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Remarks by Ambassador Ron Kirk
February 24, 2010
Retail Industry Leaders Association Logistics Conference
*As Prepared for Delivery*
"Thank you all for having me. In particular, thank you to your President, Sandy Kennedy; your Vice President for Membership, Jenny Keehan; and your Vice President for Retail Operations, Casey Chroust, for organizing this event. It's great to be here.
"More than 43 million hard-working Americans owe their livelihoods in part to trade; many hundreds of thousands of them right here in Florida.
"As we speak, many of them are likely just arriving to work - sitting down at their desks or stepping out onto a factory floor. Today, they will build computers, package fertilizer, manufacture electronic parts, tend to citrus trees, and put in the hard work necessary to produce all kinds of American exports for sale around the world. Undoubtedly, those workers benefit from the global trading system.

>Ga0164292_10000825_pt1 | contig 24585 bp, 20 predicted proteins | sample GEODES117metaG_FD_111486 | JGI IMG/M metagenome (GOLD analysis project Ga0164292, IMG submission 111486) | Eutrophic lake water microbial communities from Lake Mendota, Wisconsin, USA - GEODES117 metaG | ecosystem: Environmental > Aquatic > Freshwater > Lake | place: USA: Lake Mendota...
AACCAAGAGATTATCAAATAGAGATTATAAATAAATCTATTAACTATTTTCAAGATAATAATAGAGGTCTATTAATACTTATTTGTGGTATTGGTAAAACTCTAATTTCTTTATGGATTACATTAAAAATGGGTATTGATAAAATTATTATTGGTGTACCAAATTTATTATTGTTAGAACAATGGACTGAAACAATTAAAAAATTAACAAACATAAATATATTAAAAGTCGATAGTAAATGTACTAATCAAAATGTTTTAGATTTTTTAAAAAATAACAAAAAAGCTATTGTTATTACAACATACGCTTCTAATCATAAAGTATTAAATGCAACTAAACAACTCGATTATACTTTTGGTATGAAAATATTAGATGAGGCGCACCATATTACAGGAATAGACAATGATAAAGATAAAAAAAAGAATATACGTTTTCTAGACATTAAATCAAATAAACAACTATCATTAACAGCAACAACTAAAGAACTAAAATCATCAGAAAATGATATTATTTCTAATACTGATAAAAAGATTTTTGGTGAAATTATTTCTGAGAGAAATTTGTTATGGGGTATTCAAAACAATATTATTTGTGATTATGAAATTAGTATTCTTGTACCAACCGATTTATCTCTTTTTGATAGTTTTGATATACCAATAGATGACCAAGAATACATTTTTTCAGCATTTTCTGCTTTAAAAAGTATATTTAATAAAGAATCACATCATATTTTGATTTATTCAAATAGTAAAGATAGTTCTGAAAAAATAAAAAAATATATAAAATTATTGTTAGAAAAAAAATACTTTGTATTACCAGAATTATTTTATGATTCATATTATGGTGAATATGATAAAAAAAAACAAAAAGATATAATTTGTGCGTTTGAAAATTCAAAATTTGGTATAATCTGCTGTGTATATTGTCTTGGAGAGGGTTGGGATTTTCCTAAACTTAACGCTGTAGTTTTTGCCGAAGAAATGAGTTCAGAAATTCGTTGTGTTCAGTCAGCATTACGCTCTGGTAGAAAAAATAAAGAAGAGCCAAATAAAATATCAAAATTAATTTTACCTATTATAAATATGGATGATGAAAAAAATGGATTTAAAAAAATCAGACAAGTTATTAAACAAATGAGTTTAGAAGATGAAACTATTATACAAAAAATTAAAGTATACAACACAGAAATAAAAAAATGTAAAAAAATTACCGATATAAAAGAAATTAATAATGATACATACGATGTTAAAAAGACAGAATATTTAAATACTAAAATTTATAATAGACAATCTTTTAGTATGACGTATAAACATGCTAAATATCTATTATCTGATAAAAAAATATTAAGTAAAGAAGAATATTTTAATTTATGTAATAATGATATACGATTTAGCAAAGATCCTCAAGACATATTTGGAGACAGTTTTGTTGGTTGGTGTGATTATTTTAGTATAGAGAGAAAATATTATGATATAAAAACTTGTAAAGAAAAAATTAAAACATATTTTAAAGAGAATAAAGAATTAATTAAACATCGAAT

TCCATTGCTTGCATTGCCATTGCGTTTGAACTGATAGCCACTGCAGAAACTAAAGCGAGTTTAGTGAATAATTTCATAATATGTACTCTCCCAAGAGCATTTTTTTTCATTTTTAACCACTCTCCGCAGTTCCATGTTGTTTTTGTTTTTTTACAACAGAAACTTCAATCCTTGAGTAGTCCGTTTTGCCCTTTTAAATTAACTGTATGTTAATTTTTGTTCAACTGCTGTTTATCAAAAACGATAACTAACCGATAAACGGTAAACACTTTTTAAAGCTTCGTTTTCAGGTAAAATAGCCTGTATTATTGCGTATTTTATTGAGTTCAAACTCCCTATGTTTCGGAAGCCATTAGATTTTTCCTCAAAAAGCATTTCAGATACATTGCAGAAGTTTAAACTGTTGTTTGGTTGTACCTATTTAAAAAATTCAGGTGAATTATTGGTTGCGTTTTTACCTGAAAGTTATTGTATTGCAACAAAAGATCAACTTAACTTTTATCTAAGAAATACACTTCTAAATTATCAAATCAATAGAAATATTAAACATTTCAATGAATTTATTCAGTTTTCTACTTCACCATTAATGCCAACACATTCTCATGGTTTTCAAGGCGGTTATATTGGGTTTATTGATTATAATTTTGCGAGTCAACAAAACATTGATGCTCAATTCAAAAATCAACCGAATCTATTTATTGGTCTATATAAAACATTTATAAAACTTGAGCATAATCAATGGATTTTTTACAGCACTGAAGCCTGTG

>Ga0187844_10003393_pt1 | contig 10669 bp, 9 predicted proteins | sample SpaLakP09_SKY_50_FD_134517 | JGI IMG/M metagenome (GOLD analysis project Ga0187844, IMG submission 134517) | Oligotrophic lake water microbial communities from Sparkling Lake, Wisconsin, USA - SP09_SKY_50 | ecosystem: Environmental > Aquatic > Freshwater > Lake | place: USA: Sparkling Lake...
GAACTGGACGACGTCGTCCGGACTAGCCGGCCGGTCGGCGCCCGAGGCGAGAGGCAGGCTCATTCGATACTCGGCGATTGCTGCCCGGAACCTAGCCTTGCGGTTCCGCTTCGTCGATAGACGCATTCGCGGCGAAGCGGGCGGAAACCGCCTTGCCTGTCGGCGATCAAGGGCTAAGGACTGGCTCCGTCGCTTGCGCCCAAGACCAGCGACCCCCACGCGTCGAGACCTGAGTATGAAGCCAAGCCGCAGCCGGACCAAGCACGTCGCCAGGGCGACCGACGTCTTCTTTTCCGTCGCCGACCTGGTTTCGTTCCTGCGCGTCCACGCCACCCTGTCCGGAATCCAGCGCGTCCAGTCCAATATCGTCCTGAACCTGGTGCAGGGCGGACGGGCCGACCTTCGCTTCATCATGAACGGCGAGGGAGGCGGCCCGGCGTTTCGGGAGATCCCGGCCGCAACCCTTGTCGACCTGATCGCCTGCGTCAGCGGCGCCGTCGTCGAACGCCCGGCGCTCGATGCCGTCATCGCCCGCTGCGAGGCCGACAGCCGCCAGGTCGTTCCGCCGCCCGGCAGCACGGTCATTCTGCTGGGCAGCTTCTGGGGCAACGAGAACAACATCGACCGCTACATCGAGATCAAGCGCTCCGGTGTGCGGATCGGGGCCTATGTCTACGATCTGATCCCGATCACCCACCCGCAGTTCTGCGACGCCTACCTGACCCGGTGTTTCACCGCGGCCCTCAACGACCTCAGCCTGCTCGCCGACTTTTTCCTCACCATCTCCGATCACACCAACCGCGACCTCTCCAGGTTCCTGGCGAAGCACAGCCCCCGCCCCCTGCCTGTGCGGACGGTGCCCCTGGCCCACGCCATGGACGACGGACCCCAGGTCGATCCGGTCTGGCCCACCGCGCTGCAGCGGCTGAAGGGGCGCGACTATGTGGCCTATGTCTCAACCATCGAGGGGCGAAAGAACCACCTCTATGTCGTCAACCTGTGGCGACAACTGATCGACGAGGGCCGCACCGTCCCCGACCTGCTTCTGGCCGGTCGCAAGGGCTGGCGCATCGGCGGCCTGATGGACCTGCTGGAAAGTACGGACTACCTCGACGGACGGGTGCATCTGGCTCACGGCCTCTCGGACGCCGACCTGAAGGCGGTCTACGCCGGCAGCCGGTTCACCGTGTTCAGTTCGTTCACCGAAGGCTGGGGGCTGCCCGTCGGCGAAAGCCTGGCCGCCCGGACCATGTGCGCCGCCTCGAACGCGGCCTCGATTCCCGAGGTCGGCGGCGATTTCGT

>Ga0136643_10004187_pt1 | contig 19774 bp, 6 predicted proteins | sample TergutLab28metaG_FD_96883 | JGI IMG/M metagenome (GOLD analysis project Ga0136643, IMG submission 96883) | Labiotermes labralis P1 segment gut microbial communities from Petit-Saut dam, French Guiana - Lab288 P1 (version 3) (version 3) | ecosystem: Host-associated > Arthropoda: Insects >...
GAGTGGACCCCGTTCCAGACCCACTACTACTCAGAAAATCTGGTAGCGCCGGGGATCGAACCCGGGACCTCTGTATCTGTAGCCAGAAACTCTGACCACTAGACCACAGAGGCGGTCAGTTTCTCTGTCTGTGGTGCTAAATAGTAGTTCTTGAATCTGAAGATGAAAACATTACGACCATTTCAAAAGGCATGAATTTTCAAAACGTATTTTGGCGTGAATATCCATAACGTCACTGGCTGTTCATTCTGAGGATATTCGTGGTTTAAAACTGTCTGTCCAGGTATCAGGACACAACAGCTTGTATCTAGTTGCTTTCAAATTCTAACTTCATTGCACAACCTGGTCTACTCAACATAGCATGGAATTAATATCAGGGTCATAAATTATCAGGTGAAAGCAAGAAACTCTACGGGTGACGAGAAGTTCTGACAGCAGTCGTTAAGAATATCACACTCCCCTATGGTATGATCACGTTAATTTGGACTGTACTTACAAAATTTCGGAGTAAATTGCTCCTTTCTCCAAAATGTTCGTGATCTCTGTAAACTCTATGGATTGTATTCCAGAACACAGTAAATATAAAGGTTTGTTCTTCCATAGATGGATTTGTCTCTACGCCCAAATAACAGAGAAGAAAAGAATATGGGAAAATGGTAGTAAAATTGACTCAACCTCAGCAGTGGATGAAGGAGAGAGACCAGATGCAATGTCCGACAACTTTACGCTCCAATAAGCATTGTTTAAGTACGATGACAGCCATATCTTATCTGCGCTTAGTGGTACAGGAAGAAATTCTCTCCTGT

"But they are hardly the only ones.
"American managers, marketers, and designers at firms like yours are working hard to establish American brands around the world. They are reaching out to billions of potential customers, opening stores in foreign countries and advertising American products in foreign tongues. And American retail workers are sourcing global products and selling global goods to American customers in every state.
"And the global supply chain does more than just create jobs. Trade also helps working Americans of every kind to stretch the family budget further. When they go to the grocery store, they can find a wide variety of fruits and vegetables and healthy foods, year-round. When they go shopping for clothes to fit their growing kids, they can purchase those clothes more economically. And when they stock their kids' backpacks or outfit them for college, they can find everything from pencils to computers at affordable prices.